IMA offers ethics case writing competition
The Institute of Management Accountants is holding its annual ethics case writing competition for accounting and finance academics and practitioners.
The Carl Menconi Ethics Case Writing Competition is an annual program from the IMA that’s accepting applications through Jan. 26, 2019. The goal is to develop and distribute teaching cases focused on business ethics. Winners of the competition will be featured in the IMA’s Strategic Finance publication, and they will receive registration and recognition at the IMA’s 2019 Annual Conference & Expo along with a cash prize of $500. Submissions need to focus on business ethics, with specific application to management accounting and finance issues, and reference the IMA’s Statement of Ethical Professional Practice. Details on applying for the competition are available here.
“Folks might think of it [ethics] as something that’s only relevant to public accounting, but it’s crucial in management accounting as well,” said IMA vice president of research and policy Raef Lawson, who is also and professor in residence there. “IMA has a whole range of initiatives focused on promoting ethical behavior in our profession.”
He noted that the IMA recently reissued a revised Management Accounting Competency Framework, with the addition of a competency domain focused on professional ethics. For the case-writing competition, the issue is not only how to teach ethics in the classroom, but also how management accountants can address ethics in the workforce.
“It’s not something they can just turn on,” said Lawson. “They really need exposure to resolve ethical issues while they’re in school. To help provide resources to faculty to address this topic with their students, we sponsor several case competitions. An important one of those is the Menconi Ethics Case Writing Competition. That’s a competition where faculty submit a teaching case in the area of ethics. The winning case is published in our flagship publication, Strategic Finance, and faculty really look forward to these cases to help bring real-world ethical issues into their classroom.”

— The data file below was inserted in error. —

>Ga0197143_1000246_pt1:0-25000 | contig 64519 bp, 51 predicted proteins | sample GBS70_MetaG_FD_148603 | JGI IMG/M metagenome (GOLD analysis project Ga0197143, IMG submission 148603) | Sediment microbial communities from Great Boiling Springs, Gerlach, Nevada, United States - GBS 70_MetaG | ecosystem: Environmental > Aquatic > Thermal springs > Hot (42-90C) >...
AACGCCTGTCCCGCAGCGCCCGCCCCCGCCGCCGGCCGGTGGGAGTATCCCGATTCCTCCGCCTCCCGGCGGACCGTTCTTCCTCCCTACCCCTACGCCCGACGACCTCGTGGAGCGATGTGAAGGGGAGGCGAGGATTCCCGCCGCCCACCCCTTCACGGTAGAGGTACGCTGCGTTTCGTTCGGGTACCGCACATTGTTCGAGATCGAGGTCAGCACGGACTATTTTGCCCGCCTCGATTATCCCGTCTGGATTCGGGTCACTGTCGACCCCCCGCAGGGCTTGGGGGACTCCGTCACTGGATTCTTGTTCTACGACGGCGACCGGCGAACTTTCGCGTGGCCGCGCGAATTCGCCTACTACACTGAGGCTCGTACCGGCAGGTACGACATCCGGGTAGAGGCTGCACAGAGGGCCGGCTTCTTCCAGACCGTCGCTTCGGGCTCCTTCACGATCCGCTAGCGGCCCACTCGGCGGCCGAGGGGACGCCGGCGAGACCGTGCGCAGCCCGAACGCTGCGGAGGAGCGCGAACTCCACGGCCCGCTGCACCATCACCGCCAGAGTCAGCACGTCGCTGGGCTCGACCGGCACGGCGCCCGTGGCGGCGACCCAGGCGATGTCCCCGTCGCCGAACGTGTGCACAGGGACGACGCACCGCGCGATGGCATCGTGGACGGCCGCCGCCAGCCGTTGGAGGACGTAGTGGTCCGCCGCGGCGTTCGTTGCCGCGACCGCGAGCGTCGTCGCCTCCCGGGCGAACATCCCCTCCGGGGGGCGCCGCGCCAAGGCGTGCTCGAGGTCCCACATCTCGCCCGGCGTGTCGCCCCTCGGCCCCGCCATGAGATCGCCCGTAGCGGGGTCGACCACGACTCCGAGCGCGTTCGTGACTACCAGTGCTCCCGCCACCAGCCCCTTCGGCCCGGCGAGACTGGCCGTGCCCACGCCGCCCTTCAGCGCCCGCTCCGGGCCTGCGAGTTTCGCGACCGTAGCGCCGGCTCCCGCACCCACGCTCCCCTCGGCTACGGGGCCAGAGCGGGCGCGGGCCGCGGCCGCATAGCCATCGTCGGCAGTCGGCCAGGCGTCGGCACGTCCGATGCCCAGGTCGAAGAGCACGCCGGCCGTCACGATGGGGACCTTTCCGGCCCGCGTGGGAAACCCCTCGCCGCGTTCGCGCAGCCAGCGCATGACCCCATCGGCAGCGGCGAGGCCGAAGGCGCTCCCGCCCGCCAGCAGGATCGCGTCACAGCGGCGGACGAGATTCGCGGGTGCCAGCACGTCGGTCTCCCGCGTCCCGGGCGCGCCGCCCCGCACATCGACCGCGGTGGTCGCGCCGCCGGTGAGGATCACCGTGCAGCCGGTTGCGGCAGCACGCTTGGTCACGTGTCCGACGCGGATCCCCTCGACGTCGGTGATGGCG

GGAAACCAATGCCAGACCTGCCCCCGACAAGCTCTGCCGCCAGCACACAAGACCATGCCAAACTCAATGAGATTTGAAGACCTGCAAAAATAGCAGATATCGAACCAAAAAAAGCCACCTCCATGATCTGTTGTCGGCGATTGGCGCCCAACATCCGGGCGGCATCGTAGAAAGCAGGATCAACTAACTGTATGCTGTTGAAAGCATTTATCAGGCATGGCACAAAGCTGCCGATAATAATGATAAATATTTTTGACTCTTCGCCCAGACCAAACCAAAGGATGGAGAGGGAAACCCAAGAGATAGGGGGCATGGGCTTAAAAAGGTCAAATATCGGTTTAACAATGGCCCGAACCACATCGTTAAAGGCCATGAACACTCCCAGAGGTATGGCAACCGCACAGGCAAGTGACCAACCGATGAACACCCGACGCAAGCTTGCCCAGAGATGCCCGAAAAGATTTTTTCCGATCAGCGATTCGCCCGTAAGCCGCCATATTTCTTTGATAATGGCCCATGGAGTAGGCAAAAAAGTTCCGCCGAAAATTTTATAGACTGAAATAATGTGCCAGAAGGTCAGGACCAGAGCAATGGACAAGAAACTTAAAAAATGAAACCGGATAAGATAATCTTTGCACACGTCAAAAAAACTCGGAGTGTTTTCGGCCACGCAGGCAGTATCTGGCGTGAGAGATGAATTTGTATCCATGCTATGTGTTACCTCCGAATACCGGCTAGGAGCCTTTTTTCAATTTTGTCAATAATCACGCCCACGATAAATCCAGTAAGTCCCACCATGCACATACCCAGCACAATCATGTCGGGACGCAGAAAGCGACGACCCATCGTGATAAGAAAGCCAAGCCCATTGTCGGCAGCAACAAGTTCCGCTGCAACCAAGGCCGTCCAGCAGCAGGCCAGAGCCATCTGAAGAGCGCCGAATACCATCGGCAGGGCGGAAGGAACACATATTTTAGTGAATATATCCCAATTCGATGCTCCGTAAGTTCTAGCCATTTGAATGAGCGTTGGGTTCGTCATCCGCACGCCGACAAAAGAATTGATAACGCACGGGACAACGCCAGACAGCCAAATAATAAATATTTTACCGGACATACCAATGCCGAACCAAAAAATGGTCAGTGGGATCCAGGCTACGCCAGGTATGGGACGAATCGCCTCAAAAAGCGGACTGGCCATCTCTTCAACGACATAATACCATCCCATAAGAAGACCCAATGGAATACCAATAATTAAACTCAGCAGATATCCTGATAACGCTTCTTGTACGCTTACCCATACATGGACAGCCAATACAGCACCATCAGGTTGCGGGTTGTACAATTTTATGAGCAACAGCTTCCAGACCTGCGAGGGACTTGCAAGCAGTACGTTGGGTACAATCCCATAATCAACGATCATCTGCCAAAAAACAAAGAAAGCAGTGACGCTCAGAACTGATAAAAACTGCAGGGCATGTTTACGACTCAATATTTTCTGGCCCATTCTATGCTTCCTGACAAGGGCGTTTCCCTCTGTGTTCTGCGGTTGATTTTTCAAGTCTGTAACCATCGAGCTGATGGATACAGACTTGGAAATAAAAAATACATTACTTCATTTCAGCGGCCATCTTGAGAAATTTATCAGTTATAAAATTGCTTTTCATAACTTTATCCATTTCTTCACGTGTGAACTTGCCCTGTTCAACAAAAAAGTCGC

Schools have been taking various approaches to educating students in business ethics. “Ethics can be taught in a variety of ways in the curriculum,” said Lawson. “Many schools have a business ethics course, or an ethics in society course. But I think it’s a preferable approach to integrate ethics throughout their curriculum. Any accounting course, whether it’s auditing or financial reporting or cost accounting, has an ethical dimension. It’s useful for faculty to include an assignment or a case study on ethics related to the topic they are teaching.”
The IMA is not only doing research on business ethics, but also on cybersecurity. Lawson wrote a report in 2016, Cybersecurity: Fighting Crime's Enfant Terrible, discussing why financial professionals need to play a leading role in a defense strategy. The research can still prove useful in helping safeguard against data breaches such as the one disclosed in late November by Marriott International in the reservation database for its Starwood hotel properties.
“It’s an issue that’s becoming more and more critical for organizations,” said Lawson. “No company is immune, and in this digital age where they say data is the new gold or the new oil, companies really need to treat their data like it is gold or oil and make sure it’s secure. Companies need to make sure they have enhanced security procedures and protocols in place to avoid these kind of data breaches that Marriot and Starwood just exemplified.”
According to Lawson’s research, CFOs should create reasonable estimates of financial impact that potential breaches will cause, as well as work with other members of the C-suite to properly define the company’s risk management strategy, and help the business establish priorities for valuable digital resources.